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Say NO to Labels
NO Stereotypes
NO Generic Services

 Say YES to
 Supporting
 "Individuals"

 

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Supported Employ.


Supported Employment

MANY TRADITIONAL PROGRAMS teach people skills
to match the needs of some future job.

SUPPORTED EMPLOYMENT PROGRAMS:
find jobs that match the person as she or he is now.

Who is Supported Employment for?

Supported Employment is providing long-term supports for people to hold jobs in the community. People who have multiple disabilities, mental retardation, autism, physical disabilities, mental illness, brain injuries, behavior disorders, and other disabilities can be included in supported employment programs regardless of the degree of disability they may have.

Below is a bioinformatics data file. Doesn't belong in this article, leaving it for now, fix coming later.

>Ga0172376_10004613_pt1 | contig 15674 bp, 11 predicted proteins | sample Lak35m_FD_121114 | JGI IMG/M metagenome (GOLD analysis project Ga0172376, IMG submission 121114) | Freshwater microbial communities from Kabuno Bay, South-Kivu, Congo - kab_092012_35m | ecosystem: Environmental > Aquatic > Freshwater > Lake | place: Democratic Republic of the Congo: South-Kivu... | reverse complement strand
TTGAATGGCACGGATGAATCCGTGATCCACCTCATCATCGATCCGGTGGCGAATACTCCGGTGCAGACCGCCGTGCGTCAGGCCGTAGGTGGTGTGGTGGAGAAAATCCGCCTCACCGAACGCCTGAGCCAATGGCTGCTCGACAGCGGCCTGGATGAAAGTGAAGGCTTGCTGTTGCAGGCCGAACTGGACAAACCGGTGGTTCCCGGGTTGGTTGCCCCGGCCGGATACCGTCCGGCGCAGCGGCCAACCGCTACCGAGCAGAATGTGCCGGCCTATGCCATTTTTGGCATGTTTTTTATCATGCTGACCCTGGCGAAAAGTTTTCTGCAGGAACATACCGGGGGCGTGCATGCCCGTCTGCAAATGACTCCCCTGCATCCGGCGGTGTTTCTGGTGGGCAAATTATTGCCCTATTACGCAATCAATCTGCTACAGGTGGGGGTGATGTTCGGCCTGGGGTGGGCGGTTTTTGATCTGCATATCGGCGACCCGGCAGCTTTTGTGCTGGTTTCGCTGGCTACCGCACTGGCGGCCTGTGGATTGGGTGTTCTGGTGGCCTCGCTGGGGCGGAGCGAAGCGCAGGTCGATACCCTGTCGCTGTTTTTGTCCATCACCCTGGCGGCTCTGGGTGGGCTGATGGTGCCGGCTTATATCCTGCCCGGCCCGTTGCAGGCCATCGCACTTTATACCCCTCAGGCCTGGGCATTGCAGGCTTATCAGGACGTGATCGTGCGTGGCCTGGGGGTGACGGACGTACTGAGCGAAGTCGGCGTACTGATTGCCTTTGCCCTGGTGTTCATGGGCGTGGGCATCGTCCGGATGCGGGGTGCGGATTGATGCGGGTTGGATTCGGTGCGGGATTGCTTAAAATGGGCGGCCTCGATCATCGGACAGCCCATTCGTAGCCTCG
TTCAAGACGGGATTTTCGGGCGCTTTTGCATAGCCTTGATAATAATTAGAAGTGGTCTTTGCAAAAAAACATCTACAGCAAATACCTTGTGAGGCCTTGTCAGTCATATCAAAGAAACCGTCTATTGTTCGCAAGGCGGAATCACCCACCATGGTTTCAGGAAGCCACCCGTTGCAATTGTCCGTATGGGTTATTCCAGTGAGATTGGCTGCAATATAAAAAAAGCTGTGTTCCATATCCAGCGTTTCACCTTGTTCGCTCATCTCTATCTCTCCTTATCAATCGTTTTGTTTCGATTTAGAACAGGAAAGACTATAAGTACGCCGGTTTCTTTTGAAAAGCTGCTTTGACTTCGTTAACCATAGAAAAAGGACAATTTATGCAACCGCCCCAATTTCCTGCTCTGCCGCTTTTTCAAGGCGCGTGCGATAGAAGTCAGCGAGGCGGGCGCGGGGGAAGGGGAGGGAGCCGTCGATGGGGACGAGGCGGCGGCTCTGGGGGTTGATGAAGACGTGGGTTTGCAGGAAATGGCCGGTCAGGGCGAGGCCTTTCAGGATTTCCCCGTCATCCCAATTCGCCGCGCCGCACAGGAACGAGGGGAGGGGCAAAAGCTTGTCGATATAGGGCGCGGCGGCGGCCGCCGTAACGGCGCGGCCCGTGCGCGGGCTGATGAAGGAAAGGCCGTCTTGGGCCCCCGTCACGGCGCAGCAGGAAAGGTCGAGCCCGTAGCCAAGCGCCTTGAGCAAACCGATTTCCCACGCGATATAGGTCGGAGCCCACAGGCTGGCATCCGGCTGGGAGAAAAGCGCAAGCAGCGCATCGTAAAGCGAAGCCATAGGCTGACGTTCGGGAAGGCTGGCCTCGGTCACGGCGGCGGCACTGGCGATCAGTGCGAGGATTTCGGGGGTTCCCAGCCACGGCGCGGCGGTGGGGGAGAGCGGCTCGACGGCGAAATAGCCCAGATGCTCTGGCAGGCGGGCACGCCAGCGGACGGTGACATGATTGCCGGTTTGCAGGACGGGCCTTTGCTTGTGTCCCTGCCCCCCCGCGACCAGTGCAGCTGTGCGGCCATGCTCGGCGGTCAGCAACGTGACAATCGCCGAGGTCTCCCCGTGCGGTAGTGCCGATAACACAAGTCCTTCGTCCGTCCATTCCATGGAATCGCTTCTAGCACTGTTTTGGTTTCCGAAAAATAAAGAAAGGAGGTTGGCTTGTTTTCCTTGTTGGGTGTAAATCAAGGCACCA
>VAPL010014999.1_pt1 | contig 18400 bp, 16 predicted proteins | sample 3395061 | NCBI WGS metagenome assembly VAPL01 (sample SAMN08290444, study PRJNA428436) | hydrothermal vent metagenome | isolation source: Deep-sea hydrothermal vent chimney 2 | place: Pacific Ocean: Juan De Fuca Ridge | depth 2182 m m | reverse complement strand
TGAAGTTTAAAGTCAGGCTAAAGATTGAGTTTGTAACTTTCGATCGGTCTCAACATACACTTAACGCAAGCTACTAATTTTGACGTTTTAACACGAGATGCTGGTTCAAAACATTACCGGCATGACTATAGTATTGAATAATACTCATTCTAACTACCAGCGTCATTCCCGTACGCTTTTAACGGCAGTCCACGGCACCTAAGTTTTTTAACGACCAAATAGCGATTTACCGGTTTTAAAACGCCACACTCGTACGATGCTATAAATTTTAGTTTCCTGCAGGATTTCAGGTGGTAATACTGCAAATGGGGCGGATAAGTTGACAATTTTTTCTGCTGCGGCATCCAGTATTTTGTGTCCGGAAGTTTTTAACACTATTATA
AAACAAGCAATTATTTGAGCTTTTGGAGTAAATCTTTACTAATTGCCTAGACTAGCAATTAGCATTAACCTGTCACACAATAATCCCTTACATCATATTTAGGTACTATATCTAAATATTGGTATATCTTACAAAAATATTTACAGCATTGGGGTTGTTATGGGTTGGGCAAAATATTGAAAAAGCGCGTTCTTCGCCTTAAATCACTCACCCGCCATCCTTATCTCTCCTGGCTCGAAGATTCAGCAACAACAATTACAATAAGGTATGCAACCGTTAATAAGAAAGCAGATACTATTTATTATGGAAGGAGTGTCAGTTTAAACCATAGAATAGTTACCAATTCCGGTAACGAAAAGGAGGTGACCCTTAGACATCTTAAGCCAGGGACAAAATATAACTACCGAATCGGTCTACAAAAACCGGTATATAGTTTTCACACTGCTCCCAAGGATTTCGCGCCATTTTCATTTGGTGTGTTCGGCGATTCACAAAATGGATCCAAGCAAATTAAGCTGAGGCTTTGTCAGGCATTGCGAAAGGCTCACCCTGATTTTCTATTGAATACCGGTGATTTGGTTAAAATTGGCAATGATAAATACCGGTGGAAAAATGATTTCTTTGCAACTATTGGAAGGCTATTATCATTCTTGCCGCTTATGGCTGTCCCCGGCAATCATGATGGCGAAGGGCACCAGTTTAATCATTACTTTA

•   Supported Employment is:
    • Paid Work
    • Intensive on-going support
    • Integrated Work Sites

How are job openings found?

Traditional service provider roles are redefined, their role is to arrange for jobs rather then to teach prevocational skills and/or to provide employment in segregated settings.

In supported employment the role of the service provider is to find a job opening in the community for a person, regardless of the "severity" of his or her disability.

  •   Analyzing Job Requirements

When a job opening is found, the service provider figures out what skills are needed to do the specific job task. These could be things like:

  •   being able to follow directions
  •   knowing right from left, or
  •   being able to work at a task for several hours.